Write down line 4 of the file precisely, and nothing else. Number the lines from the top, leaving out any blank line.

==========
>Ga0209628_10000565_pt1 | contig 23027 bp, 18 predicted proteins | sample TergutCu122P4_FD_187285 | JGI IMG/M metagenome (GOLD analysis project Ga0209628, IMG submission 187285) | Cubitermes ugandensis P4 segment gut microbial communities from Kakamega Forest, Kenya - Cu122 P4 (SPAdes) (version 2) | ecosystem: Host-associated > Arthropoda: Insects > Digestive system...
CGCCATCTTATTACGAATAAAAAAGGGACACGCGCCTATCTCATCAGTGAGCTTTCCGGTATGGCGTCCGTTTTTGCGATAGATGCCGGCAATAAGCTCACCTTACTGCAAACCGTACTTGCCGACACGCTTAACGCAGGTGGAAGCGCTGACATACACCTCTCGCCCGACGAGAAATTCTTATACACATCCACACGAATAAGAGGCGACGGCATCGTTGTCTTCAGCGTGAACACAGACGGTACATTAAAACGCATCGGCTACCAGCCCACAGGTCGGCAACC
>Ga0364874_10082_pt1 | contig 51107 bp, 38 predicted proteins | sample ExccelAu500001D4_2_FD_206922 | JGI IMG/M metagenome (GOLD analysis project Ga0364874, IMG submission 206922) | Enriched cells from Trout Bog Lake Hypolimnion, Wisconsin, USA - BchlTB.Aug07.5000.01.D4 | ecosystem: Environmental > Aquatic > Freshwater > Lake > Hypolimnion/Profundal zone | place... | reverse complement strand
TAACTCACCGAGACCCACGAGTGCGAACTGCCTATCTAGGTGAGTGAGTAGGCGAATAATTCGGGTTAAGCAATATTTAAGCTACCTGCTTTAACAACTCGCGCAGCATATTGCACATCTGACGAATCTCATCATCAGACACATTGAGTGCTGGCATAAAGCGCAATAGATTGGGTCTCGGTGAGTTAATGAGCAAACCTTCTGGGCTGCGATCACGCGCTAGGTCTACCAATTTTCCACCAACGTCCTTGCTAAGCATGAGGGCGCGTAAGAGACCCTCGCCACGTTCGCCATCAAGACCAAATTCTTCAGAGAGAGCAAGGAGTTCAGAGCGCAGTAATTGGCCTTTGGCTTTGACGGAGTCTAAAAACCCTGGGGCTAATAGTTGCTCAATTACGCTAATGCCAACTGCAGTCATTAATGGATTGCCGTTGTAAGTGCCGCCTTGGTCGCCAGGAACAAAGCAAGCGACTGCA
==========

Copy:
TAACTCACCGAGACCCACGAGTGCGAACTGCCTATCTAGGTGAGTGAGTAGGCGAATAATTCGGGTTAAGCAATATTTAAGCTACCTGCTTTAACAACTCGCGCAGCATATTGCACATCTGACGAATCTCATCATCAGACACATTGAGTGCTGGCATAAAGCGCAATAGATTGGGTCTCGGTGAGTTAATGAGCAAACCTTCTGGGCTGCGATCACGCGCTAGGTCTACCAATTTTCCACCAACGTCCTTGCTAAGCATGAGGGCGCGTAAGAGACCCTCGCCACGTTCGCCATCAAGACCAAATTCTTCAGAGAGAGCAAGGAGTTCAGAGCGCAGTAATTGGCCTTTGGCTTTGACGGAGTCTAAAAACCCTGGGGCTAATAGTTGCTCAATTACGCTAATGCCAACTGCAGTCATTAATGGATTGCCGTTGTAAGTGCCGCCTTGGTCGCCAGGAACAAAGCAAGCGACTGCA